Nimble Fingers on the Prairie focuses on a 14-county area in west central Minnesota, but they are quick to lend support when other areas are in need. When Wadena experienced the 2010 tornado, the nonprofit gave 400 hats and scarves to the community that winter. She’s been asked to start similar groups in other areas of the country, but Potts said she’s quite busy with the nonprofit’s focus on the local region.
“We stay within Minnesota, South Dakota and North Dakota,” she said.
The group has also given knitted donations to the Standing Rock and Spirit Lake reservations. She is emotional while describing one thank you letter she received from the Standing Rock reservation describing how one boy, who’d never had a pair of mittens, was thrilled with the donation.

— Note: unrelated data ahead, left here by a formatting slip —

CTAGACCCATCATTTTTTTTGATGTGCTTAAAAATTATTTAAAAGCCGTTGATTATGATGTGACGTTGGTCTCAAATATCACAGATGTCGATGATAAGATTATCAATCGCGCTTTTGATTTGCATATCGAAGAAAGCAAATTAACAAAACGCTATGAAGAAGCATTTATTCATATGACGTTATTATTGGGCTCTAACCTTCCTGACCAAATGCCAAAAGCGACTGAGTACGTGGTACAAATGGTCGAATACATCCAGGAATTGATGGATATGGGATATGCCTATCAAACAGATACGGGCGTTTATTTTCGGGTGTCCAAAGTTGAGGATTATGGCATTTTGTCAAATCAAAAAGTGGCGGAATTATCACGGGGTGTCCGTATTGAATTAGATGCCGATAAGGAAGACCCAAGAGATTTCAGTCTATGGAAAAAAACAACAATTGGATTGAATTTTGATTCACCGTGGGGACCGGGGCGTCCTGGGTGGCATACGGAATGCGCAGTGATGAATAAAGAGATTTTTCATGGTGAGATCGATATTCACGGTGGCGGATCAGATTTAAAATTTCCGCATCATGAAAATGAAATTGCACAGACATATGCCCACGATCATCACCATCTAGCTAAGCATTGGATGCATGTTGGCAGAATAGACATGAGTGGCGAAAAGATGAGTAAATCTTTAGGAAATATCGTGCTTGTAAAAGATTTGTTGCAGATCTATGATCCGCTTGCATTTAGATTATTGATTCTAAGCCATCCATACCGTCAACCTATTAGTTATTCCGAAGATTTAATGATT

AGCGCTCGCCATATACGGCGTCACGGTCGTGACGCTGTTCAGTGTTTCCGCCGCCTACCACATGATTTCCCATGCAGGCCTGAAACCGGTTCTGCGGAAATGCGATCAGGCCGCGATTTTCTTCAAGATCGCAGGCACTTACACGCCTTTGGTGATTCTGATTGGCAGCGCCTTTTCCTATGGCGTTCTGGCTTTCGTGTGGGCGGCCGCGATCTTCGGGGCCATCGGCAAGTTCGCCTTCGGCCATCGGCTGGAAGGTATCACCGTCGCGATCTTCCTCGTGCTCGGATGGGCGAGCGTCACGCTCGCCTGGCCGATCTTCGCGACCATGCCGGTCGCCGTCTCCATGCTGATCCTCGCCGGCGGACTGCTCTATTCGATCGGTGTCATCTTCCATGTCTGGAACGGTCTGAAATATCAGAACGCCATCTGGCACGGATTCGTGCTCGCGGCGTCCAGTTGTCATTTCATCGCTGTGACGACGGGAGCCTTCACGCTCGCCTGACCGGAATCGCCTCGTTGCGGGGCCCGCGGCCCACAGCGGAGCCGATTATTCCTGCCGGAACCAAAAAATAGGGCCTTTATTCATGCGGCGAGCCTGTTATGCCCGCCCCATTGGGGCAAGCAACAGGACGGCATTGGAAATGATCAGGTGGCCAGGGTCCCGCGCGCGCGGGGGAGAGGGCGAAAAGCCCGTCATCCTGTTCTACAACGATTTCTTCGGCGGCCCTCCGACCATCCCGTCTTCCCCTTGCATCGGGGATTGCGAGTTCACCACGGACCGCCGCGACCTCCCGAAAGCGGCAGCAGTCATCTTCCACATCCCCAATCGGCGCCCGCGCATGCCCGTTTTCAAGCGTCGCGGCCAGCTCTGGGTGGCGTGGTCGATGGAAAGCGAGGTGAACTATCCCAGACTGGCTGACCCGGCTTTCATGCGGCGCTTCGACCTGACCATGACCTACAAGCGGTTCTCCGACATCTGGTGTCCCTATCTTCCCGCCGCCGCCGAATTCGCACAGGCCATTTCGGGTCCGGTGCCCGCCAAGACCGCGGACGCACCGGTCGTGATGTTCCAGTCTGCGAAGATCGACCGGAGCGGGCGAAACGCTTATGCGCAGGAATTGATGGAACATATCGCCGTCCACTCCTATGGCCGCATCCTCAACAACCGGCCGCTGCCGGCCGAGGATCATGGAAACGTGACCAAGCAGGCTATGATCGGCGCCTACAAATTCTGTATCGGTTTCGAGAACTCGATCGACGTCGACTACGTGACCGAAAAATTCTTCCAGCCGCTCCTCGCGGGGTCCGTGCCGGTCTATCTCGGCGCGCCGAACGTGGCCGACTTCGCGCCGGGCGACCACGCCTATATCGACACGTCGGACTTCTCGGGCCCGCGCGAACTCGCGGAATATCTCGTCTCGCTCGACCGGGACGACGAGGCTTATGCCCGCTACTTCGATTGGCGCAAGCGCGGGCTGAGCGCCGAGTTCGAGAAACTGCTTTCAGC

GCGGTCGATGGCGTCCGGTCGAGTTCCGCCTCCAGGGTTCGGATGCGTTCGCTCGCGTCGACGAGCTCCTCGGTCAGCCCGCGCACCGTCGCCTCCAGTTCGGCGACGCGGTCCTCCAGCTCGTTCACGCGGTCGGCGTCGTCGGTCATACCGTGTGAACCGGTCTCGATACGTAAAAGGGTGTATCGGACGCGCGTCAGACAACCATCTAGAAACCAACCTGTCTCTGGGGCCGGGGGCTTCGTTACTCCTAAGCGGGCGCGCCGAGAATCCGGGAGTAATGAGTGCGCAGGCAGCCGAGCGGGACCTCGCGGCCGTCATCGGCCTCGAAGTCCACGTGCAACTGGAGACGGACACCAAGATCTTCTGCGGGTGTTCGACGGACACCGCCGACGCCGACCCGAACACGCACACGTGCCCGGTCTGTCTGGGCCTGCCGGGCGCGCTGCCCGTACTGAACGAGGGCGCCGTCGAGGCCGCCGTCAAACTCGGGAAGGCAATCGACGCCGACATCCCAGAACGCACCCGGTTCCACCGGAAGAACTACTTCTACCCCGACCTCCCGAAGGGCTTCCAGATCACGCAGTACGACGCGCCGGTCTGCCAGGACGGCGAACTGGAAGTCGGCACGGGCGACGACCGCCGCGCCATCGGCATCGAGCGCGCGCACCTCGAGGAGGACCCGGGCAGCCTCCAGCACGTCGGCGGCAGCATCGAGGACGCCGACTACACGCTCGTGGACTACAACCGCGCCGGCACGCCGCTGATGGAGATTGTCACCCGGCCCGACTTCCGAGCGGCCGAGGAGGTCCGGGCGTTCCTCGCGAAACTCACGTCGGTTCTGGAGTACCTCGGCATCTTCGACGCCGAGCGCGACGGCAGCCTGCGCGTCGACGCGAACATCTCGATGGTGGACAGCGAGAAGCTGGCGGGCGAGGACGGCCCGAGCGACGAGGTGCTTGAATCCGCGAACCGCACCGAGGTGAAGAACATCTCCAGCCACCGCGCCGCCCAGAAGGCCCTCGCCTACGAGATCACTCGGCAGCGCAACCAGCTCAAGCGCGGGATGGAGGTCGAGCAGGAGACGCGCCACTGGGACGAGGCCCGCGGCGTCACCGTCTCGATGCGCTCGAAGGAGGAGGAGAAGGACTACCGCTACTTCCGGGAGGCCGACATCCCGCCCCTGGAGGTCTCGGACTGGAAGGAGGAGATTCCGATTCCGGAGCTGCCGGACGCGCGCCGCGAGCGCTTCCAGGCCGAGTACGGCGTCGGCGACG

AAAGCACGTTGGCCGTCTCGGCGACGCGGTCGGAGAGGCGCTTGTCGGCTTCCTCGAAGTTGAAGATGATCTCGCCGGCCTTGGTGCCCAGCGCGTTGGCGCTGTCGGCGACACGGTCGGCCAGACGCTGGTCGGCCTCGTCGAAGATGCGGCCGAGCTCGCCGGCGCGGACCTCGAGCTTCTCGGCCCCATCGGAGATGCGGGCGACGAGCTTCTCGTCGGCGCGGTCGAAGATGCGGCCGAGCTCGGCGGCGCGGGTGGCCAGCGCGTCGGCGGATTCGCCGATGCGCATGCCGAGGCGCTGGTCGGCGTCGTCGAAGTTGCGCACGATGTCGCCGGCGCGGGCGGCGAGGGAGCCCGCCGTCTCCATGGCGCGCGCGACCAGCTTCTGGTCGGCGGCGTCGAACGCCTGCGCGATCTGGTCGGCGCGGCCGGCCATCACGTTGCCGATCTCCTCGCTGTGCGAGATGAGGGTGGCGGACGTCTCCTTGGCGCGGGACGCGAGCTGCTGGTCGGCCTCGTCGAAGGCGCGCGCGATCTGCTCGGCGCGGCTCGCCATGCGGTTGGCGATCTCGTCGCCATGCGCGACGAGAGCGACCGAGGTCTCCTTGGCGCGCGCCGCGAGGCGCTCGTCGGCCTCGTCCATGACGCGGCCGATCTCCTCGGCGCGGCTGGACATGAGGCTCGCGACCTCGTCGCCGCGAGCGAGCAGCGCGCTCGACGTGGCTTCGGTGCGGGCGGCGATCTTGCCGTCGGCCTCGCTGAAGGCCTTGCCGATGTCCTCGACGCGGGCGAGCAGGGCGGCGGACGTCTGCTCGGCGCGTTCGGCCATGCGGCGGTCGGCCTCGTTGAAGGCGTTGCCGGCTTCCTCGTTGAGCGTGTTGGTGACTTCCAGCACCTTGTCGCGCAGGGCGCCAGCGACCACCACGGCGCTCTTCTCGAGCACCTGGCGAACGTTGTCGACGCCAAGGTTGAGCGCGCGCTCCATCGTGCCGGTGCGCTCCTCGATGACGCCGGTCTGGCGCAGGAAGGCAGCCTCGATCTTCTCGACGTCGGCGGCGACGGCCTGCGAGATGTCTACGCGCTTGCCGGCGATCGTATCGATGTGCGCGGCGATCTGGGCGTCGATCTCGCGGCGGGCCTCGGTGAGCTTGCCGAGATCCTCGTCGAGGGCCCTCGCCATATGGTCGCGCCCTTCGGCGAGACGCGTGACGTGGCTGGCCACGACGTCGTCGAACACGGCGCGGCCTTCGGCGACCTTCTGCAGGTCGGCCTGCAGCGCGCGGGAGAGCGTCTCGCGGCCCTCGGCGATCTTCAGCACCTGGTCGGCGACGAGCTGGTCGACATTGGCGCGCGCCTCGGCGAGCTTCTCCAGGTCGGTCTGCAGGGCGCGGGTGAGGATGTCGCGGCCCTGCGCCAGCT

Potts’ knitting journey had a very humble start. Her mother was taking knitting classes when Potts was just 11, and the young girl wanted to learn the craft, too. Her mother, however, said she was too busy to do the teaching. Potts, who grew up in Fergus Falls, has never been one to be deterred from a goal. She checked out a knitting book from the local library and taught herself, she said.
In her teens, Potts knitted purses for herself and her friends, she said.
She kept knitting through her college days at the University of Minnesota and when she started her career. She found a strong supporter of her hobby when she married Floyd Potts. The two lived in Oklahoma, Louisiana and Texas before moving back to Minnesota. They settled in Dalton.
As he continued his work in industrial construction, Potts started a shop in their home selling crafts and repurposed items.